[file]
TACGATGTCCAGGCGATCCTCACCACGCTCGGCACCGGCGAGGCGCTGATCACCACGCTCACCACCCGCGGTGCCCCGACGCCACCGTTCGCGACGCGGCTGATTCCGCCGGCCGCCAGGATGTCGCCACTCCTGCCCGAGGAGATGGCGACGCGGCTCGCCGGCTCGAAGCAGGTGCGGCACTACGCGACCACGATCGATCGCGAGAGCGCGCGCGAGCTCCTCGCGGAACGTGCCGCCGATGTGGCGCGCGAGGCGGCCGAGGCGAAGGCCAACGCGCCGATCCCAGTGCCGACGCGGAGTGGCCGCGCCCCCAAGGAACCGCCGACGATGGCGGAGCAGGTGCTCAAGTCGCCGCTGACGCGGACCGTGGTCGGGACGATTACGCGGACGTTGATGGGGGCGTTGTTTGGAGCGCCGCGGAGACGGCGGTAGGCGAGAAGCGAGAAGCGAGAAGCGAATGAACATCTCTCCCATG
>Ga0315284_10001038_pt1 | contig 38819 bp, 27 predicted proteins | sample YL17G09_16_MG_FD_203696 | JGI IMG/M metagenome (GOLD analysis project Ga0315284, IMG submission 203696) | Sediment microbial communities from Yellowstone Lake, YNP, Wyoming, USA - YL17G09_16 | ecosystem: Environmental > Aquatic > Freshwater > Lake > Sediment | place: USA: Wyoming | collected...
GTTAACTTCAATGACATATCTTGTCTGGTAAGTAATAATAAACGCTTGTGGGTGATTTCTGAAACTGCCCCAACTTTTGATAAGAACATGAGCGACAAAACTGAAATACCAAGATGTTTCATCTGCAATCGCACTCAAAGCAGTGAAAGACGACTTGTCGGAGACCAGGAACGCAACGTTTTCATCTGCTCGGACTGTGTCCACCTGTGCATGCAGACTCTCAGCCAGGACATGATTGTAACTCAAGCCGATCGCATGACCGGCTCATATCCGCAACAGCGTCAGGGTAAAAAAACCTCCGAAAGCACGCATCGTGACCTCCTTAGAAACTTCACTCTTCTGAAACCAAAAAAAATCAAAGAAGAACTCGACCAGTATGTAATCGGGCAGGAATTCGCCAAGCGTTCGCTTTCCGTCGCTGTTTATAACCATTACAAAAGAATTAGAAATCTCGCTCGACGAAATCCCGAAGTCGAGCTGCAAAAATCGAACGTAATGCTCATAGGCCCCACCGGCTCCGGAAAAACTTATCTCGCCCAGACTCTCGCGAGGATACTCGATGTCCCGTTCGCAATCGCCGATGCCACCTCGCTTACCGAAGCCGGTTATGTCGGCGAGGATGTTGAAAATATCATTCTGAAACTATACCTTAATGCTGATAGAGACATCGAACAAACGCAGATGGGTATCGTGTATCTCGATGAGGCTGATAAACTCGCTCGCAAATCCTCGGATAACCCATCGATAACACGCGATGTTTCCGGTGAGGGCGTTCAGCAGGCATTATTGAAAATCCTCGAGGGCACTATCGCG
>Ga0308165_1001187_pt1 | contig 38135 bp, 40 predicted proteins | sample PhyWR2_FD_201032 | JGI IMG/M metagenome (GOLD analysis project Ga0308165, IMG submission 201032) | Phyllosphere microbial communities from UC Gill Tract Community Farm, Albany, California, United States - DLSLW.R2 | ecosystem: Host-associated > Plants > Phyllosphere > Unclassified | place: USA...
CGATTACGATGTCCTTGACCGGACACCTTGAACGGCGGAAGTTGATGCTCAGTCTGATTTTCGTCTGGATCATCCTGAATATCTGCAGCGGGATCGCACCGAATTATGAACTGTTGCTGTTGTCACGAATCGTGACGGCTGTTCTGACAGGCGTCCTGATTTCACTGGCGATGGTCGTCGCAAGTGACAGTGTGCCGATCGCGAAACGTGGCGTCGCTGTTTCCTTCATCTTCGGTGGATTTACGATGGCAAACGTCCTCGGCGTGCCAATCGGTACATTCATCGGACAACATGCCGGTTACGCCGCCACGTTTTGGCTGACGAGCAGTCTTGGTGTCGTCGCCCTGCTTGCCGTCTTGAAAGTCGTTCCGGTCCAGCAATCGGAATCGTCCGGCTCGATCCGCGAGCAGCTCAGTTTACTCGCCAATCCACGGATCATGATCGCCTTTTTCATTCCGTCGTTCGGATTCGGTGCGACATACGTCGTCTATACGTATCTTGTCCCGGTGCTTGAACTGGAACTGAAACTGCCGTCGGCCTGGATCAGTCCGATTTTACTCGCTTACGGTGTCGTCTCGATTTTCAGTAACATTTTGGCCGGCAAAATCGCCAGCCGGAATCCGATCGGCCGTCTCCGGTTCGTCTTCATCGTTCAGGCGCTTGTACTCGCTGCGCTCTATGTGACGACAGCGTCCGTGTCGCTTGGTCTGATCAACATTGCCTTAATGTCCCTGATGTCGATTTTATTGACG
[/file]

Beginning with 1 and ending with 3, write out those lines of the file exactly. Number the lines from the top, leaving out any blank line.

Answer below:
TACGATGTCCAGGCGATCCTCACCACGCTCGGCACCGGCGAGGCGCTGATCACCACGCTCACCACCCGCGGTGCCCCGACGCCACCGTTCGCGACGCGGCTGATTCCGCCGGCCGCCAGGATGTCGCCACTCCTGCCCGAGGAGATGGCGACGCGGCTCGCCGGCTCGAAGCAGGTGCGGCACTACGCGACCACGATCGATCGCGAGAGCGCGCGCGAGCTCCTCGCGGAACGTGCCGCCGATGTGGCGCGCGAGGCGGCCGAGGCGAAGGCCAACGCGCCGATCCCAGTGCCGACGCGGAGTGGCCGCGCCCCCAAGGAACCGCCGACGATGGCGGAGCAGGTGCTCAAGTCGCCGCTGACGCGGACCGTGGTCGGGACGATTACGCGGACGTTGATGGGGGCGTTGTTTGGAGCGCCGCGGAGACGGCGGTAGGCGAGAAGCGAGAAGCGAGAAGCGAATGAACATCTCTCCCATG
>Ga0315284_10001038_pt1 | contig 38819 bp, 27 predicted proteins | sample YL17G09_16_MG_FD_203696 | JGI IMG/M metagenome (GOLD analysis project Ga0315284, IMG submission 203696) | Sediment microbial communities from Yellowstone Lake, YNP, Wyoming, USA - YL17G09_16 | ecosystem: Environmental > Aquatic > Freshwater > Lake > Sediment | place: USA: Wyoming | collected...
GTTAACTTCAATGACATATCTTGTCTGGTAAGTAATAATAAACGCTTGTGGGTGATTTCTGAAACTGCCCCAACTTTTGATAAGAACATGAGCGACAAAACTGAAATACCAAGATGTTTCATCTGCAATCGCACTCAAAGCAGTGAAAGACGACTTGTCGGAGACCAGGAACGCAACGTTTTCATCTGCTCGGACTGTGTCCACCTGTGCATGCAGACTCTCAGCCAGGACATGATTGTAACTCAAGCCGATCGCATGACCGGCTCATATCCGCAACAGCGTCAGGGTAAAAAAACCTCCGAAAGCACGCATCGTGACCTCCTTAGAAACTTCACTCTTCTGAAACCAAAAAAAATCAAAGAAGAACTCGACCAGTATGTAATCGGGCAGGAATTCGCCAAGCGTTCGCTTTCCGTCGCTGTTTATAACCATTACAAAAGAATTAGAAATCTCGCTCGACGAAATCCCGAAGTCGAGCTGCAAAAATCGAACGTAATGCTCATAGGCCCCACCGGCTCCGGAAAAACTTATCTCGCCCAGACTCTCGCGAGGATACTCGATGTCCCGTTCGCAATCGCCGATGCCACCTCGCTTACCGAAGCCGGTTATGTCGGCGAGGATGTTGAAAATATCATTCTGAAACTATACCTTAATGCTGATAGAGACATCGAACAAACGCAGATGGGTATCGTGTATCTCGATGAGGCTGATAAACTCGCTCGCAAATCCTCGGATAACCCATCGATAACACGCGATGTTTCCGGTGAGGGCGTTCAGCAGGCATTATTGAAAATCCTCGAGGGCACTATCGCG